Lonmin to press ahead with debt talks after pay deal
THE end of a bloody strike by South African workers at Lonmin will give the miner a stronger hand in its refinancing talks with lenders, say analysts, who believe the firm can withstand higher wages, despite its stretched balance sheet.
Lonmin expects to see production at its Marikana mine resume on Thursday when striking workers return after it agreed an 11% to 22% pay increase, a deal which it hopes will put an end to six weeks of disruption.
With mining operations due to restart, Lonmin will have a stronger platform from which to try to sort out its pressured balance sheet ahead of what most analysts say is likely to be a breach of debt agreements.
"Having a mine that’s back up and running provides the base for Lonmin to start having those discussions with lenders," Panmure analyst Alison Turner said.
Analysts said the higher wage for next year would add to pressure on the company’s margins, but they called the estimated sums involved "manageable" and thought it would not have a material impact on the scale of a possible equity raising.
Lonmin has agreements with lenders that require it to keep the ratio of net debt to core profit at no more than four times.
That ratio will be tested at the end of this month and is already seen as strained.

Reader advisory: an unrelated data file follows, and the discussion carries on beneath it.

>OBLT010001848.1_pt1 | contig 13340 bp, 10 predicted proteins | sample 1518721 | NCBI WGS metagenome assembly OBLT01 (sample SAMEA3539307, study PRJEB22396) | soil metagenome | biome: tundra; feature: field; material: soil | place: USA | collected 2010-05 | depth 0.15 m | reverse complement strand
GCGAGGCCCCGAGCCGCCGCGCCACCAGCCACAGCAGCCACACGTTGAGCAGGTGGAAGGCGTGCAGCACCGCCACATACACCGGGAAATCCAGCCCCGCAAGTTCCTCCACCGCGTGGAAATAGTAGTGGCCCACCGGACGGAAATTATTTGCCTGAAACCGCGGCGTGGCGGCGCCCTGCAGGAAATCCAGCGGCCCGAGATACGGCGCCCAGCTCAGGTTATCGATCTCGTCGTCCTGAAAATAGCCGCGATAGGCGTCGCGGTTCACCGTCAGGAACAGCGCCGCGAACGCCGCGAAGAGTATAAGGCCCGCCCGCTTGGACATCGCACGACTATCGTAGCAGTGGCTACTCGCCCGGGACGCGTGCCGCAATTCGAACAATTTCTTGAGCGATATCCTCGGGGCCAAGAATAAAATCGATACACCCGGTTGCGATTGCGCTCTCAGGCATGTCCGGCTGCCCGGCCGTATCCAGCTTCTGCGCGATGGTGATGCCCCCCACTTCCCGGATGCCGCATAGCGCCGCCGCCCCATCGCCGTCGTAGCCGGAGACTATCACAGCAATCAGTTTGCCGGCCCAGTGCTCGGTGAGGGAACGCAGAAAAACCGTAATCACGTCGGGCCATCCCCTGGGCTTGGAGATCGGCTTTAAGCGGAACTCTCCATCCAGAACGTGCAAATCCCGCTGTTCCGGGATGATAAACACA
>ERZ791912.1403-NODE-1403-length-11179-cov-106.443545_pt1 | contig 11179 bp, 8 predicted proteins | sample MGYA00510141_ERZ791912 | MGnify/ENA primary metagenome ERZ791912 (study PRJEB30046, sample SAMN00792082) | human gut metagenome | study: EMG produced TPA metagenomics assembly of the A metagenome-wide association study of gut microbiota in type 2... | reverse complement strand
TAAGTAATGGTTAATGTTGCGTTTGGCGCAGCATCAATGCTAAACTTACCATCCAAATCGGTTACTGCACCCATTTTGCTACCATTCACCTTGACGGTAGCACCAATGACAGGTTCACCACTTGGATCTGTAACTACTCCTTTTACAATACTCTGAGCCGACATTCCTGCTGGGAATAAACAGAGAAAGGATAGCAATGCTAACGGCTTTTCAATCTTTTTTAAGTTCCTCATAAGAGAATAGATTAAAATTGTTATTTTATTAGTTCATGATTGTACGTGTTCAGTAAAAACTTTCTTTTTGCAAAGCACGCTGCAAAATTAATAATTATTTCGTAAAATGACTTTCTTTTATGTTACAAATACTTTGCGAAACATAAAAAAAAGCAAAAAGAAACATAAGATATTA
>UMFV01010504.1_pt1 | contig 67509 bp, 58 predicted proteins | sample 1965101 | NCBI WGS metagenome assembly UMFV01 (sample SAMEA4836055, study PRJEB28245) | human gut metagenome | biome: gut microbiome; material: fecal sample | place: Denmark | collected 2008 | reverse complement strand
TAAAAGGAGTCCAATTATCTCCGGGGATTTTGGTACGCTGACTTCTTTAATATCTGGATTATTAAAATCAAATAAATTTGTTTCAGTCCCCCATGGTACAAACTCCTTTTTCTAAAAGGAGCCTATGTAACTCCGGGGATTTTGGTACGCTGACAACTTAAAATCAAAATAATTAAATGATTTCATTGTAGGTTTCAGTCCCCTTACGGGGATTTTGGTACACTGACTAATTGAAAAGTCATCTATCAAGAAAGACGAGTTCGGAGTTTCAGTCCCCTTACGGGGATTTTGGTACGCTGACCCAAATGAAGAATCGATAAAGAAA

Without active mining operations taking place, the company would have found raising additional financing difficult, whether that be through a debt deal or an equity raise, both of which it has said it is considering in order to shore up its balance sheet.
Lonmin said it would issue an update on the financial impact of the pay deal in due course.
The company, which could take months to get production up to levels seen before the strikes, could look to raise between $500m and $1bn should it proceed with an equity raising, analysts at Investec have forecast.
Lonmin, whose shares pared earlier gains to close up 0.25% at 651.5 pence, has been battered by rising costs and weak platinum prices and the recent prolonged stoppage, which prompted it to cut its 2012 sales forecasts.
Panmure said Lonmin’s annual costs could rise by around 3%, or $50m, as a result of the wage rises, while Nomura, which estimates that 60% of Lonmin’s annual costs come from its wage bill, forecast that the company could see its costs rise by between 5 and 10%.
South Africa has over the last six weeks been rocked by industrial action in the mining sector, which has cost dozens of lives and turned the spotlight on the alliance between big unions and the African National Congress.
Xstrata, which has a 25% stake and is Lonmin’s biggest shareholder, could play a key role in any equity raising, although it is difficult to tell what support it would give as it is in the throes of a takeover by Glencore.
One analyst who declined to be named said he expected Lonmin’s lenders, which include Royal Bank of Scotland and Lloyds Banking Group, to be flexible in the short term. Lonmin has total debt facilities of $945m.
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